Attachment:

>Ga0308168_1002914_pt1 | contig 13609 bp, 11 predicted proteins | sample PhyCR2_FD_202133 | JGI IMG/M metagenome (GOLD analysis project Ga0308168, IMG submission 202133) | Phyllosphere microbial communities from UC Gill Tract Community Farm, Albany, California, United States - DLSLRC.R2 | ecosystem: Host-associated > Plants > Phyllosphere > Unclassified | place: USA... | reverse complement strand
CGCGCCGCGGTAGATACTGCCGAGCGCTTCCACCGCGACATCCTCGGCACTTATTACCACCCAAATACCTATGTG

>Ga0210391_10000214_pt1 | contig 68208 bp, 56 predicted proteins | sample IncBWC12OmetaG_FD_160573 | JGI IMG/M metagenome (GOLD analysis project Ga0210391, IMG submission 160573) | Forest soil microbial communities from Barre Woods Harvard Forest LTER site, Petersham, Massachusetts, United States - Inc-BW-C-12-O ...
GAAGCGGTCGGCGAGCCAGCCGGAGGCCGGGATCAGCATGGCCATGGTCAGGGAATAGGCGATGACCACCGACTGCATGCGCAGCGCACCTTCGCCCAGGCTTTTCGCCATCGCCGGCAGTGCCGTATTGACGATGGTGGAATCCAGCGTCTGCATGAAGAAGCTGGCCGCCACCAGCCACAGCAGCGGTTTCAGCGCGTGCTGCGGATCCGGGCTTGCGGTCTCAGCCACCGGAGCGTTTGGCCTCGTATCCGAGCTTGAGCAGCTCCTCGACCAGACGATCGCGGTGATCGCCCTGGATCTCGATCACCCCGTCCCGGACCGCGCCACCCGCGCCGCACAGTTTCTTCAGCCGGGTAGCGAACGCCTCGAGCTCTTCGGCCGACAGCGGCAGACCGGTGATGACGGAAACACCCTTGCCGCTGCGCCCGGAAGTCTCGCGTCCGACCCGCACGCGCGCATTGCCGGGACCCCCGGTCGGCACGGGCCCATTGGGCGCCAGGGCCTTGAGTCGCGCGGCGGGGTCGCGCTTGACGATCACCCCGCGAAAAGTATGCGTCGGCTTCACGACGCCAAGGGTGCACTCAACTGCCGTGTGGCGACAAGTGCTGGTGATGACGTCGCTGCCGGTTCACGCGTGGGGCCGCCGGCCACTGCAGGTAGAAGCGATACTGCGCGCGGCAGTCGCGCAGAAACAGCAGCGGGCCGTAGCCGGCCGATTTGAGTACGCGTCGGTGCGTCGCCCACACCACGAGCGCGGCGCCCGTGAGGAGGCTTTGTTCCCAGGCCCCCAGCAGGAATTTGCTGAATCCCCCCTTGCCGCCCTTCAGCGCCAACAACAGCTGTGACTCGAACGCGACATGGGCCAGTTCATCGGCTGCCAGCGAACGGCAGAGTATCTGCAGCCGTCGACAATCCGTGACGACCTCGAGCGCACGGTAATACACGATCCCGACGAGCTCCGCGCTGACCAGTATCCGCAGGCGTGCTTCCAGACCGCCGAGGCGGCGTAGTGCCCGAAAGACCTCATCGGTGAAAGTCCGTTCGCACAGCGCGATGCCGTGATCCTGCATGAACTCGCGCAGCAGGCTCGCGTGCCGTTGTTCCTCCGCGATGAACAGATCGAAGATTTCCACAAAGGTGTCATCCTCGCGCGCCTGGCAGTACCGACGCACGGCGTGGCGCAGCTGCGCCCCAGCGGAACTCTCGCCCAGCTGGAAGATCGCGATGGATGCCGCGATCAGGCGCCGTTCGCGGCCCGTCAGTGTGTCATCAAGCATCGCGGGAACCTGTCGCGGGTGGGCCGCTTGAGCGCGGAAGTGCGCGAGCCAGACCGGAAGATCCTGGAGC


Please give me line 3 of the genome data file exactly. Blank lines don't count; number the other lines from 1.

>Ga0210391_10000214_pt1 | contig 68208 bp, 56 predicted proteins | sample IncBWC12OmetaG_FD_160573 | JGI IMG/M metagenome (GOLD analysis project Ga0210391, IMG submission 160573) | Forest soil microbial communities from Barre Woods Harvard Forest LTER site, Petersham, Massachusetts, United States - Inc-BW-C-12-O ...